So my seminar on pro-ana websites at the Institute of Social Psychology of the London School of Economics will not be canceled, despite the ash cloud. European airspace reopened, and everything’s cool. But let me tell you: I would never have skipped a seminar because of that. Because being a devoted academic means laughing in the face of volcanoes! Ah!!! Think Pliny the Elder! No… not a good example (he actually died in the eruption). Forget about Pliny then! Here’s a short presentation of what I’m going to talk about. See you there at 4 PM.
Studying Eating Disorders in the Social Web: New methods, new questions
An ongoing research project on “pro-ana” online social media in the UK and France provides the opportunity for addressing social dimensions of health behaviours, issues of cultural legitimacy, and methodology.
In recent years, the rise of an Internet movement advocating anorexia nervosa and bulimia nervosa has taken the public opinion by storm. The pro-ED movement presently takes the form of a constellation of blogs, underground networking services and discussion forums. If in the past, scientific knowledge and clinical treatment of eating disorders have benefited from a better understanding of their social determinants and implications, today it is computer-mediated interaction that has to be investigated to appreciate the potential progression of such disorders. As far as the Internet affects our modes of communication, friendship, and sociability, a comprehensive understanding of the pro-ana phenomenon would be a useful tool for public health policy intervention and information campaign design.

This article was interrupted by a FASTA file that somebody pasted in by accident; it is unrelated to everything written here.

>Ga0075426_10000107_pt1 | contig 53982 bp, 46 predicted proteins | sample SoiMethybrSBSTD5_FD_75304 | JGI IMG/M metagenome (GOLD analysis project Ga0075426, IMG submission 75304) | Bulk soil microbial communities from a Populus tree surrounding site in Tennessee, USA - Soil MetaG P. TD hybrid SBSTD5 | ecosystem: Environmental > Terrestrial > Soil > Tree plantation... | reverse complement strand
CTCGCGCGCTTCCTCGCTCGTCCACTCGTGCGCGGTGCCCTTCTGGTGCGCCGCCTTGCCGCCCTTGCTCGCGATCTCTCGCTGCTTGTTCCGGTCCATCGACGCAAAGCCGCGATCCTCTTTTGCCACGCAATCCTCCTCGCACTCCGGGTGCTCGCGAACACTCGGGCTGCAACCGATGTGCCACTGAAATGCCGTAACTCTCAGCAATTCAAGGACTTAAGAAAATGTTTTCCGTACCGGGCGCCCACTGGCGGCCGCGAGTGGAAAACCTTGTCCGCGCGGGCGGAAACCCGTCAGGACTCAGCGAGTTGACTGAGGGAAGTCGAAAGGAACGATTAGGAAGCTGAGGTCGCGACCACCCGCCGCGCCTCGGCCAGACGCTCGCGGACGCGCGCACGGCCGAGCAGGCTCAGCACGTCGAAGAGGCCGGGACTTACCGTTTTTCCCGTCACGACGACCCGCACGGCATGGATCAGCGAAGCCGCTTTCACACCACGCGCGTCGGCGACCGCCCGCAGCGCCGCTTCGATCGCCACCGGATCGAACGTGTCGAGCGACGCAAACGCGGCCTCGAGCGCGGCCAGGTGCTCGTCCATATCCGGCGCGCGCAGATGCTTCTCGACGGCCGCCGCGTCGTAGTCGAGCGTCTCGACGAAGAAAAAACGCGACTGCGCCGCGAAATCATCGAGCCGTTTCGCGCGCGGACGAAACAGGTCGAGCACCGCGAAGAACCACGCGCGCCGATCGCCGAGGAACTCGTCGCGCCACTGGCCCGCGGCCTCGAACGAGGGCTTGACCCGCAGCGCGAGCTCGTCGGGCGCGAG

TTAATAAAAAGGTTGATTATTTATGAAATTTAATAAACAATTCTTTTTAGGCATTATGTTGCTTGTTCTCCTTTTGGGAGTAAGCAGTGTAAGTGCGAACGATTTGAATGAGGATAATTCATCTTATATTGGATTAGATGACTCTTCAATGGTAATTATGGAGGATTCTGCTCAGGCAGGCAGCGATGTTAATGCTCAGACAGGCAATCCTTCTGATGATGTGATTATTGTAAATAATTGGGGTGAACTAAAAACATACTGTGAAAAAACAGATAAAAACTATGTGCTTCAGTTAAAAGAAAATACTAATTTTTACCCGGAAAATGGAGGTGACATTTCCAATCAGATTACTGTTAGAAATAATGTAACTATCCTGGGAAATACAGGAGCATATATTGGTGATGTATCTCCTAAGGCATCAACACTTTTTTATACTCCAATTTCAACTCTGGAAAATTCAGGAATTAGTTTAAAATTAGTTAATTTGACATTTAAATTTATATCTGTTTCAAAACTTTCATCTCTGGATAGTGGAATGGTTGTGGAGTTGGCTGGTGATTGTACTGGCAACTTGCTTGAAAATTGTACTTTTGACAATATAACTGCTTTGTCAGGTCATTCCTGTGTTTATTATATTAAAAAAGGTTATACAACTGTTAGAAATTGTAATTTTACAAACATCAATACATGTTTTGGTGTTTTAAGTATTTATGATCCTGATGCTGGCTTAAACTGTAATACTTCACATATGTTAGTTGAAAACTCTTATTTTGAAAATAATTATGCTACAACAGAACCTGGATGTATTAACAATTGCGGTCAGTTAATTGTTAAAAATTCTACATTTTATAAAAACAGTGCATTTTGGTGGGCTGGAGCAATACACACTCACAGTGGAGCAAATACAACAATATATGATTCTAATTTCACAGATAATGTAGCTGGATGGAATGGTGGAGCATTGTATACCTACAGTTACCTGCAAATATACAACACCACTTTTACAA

Assessing numerically the actual size of this “invisible web” reveals problematical. Pro-ana users are constantly putting in place new strategies to elude general public visibility. The use o cryptic language, specific codes of online conduct, and patterns of consumption principally aims to overcome censorship. It also enforces a set of values, hierarchies and social structures that develop into an ED- and technology-centered subculture. This calls for a reconsideration of established theoretical categories such as “self-help” and “lifestyle choice”, this also helps us rethink cultural legitimacy in networked society.
When dealing with relatively small, partly hidden, and vulnerable communities, limited use of quantitative methods is allowed. Although this difficulty can be overcome with qualitative empirical strategies (in-depth interviews, participant observations and case studies), the latter might miss the link between detailed micro-behavioural information and social structures at a macro level. In this presentation, I take a stance for mixed-method models by discussing the benefits of combining qualitative research with agent-based computer simulation in order to analyse the social networks of eating disorder sufferers, both online and offline.